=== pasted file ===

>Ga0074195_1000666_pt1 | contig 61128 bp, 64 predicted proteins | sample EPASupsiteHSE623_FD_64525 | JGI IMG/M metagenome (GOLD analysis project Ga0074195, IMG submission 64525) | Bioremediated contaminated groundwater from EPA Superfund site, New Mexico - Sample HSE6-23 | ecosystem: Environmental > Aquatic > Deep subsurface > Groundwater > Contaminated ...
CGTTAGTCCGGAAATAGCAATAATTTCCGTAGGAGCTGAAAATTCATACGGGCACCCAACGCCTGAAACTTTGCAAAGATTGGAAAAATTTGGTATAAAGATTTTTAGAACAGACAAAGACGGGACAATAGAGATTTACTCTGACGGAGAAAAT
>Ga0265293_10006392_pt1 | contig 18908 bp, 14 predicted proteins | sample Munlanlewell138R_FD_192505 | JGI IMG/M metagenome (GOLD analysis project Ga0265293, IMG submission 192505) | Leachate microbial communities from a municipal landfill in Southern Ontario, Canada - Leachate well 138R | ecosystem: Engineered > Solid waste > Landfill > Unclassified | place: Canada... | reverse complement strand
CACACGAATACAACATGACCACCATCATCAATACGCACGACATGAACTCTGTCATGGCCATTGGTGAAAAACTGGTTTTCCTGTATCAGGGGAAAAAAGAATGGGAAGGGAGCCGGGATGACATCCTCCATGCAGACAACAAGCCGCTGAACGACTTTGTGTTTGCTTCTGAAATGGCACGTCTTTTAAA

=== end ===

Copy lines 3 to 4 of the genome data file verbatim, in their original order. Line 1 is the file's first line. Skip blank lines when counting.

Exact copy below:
>Ga0265293_10006392_pt1 | contig 18908 bp, 14 predicted proteins | sample Munlanlewell138R_FD_192505 | JGI IMG/M metagenome (GOLD analysis project Ga0265293, IMG submission 192505) | Leachate microbial communities from a municipal landfill in Southern Ontario, Canada - Leachate well 138R | ecosystem: Engineered > Solid waste > Landfill > Unclassified | place: Canada... | reverse complement strand
CACACGAATACAACATGACCACCATCATCAATACGCACGACATGAACTCTGTCATGGCCATTGGTGAAAAACTGGTTTTCCTGTATCAGGGGAAAAAAGAATGGGAAGGGAGCCGGGATGACATCCTCCATGCAGACAACAAGCCGCTGAACGACTTTGTGTTTGCTTCTGAAATGGCACGTCTTTTAAA